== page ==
On April 22 Tribeca Films will release “The Bang Bang Club,” a film based on the true story of conflict photographers Kevin Carter, Greg Marinovich, Ken Oosterbroek and Joao Silva, who worked in South Africa during the final years of apartheid.

The film follows the four journalists through South Africa’s segregated townships as they document the violence between supporters of the Africa National Congress and Inkatha Freedom Party leading up to the country’s first free elections.

Written and directed by South African documentary filmmaker Steven Silver, the film is an adaptation of a book, The Bang Bang Club: Snapshots from a Hidden War, by Marinovich and Silva, which was first published in 2000.

The trailer for the film can be seen exclusively on iTunes, here.

Related: Photographer Joao Silva Wounded In Afghanistan

Related: Greg Marinovich leads 30 African photojournalists in coverage of the 2010 World Cup


COMMENTS

MORE POSTS

Dotan Saguy’s Advice for Shooting Street Photography

Posted by on Friday September 2, 2016 | Photojournalism

©Dotan Saguy A former tech entrepreneur now pursuing photography as a second career, Dotan Saguy has gained notice for his project about the vitality, energy and spectacle of Venice Beach. National Geographic, ABC News, and others have published the work online, and Saguy, 46, has been invited to attend both the Missouri Photo Workshop and... More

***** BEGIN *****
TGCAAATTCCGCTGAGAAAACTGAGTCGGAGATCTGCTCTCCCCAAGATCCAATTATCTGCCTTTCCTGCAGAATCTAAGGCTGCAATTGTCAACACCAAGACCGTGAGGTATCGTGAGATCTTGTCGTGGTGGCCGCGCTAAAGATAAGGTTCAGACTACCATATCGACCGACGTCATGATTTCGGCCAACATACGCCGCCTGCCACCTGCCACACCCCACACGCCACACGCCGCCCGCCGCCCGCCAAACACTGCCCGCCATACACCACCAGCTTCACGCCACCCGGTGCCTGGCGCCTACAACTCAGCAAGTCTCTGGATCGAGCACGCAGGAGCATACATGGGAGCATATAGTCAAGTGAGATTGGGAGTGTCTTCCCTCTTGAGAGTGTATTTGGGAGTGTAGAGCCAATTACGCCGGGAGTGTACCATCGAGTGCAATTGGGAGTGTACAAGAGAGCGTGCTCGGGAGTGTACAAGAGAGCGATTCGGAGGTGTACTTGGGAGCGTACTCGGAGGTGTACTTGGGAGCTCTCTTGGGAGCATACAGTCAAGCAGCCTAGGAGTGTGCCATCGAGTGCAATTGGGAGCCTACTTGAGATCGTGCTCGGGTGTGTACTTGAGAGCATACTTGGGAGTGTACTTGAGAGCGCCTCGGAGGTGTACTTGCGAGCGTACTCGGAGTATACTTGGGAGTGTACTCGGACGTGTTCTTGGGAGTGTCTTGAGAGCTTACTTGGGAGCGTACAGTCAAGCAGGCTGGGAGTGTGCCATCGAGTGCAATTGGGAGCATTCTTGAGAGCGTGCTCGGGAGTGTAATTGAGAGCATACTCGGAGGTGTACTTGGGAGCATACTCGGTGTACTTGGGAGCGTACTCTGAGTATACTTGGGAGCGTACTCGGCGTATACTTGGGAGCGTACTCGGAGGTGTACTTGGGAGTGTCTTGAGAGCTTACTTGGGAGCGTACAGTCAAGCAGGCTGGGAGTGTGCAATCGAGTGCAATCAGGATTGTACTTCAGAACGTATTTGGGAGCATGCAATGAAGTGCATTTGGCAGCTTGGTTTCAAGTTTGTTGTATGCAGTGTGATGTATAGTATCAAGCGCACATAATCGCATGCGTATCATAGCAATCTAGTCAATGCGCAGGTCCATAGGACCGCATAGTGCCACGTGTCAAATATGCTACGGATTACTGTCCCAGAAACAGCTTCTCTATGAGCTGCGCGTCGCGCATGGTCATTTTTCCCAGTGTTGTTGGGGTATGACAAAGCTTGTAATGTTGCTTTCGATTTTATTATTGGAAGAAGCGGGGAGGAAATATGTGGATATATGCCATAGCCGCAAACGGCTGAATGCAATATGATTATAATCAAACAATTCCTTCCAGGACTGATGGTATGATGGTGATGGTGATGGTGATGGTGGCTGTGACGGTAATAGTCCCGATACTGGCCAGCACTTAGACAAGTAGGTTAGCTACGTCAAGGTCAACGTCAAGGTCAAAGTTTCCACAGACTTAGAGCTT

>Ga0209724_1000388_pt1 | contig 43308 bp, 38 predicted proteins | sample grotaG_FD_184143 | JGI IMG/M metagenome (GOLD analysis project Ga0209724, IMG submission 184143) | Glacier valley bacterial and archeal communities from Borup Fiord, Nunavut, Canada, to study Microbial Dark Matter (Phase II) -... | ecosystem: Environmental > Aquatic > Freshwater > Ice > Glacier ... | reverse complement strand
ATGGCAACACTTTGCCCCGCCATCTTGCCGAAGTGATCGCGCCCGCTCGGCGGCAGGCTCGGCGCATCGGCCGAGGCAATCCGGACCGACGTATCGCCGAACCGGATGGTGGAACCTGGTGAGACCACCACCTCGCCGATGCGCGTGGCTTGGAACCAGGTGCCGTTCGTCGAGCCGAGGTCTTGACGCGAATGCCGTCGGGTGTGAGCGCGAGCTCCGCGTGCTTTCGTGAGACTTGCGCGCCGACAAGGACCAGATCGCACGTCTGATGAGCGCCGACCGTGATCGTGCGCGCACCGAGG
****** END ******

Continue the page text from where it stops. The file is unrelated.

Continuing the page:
Getty Images Awards $50,000 In Grants to Five Photojournalists

Posted by on Thursday September 1, 2016 | Awards/Contests/Grants, Photojournalism

Mary F. Calvert, Kirsten Luce, Katie Orlinsky, Sergey Ponomarev and Jonathan Torgovnik have each won a $10,000 grant from Getty Images through its annual Grants for Editorial Photography program. The program aims to  “showcase and support powerful and inspiring photojournalism projects,” says Getty Images, which announced the winners today. Ponomarev, based in Moscow, was recognized for his... More

Former National Geographic Editor Wilbur Garrett Dies at 85

Posted by on Wednesday August 17, 2016 | Obituary, Photojournalism

Wilbur “Bill” Garrett, who methodically raised the standards for photography at National Geographic and pushed for coverage of timely and sometimes controversial subjects during his tenure as editor in the 1980s, died at his home on August 13, National Geographic has reported. He was 85. Garrett began pushing for a more photojournalistic approach to Geographic... More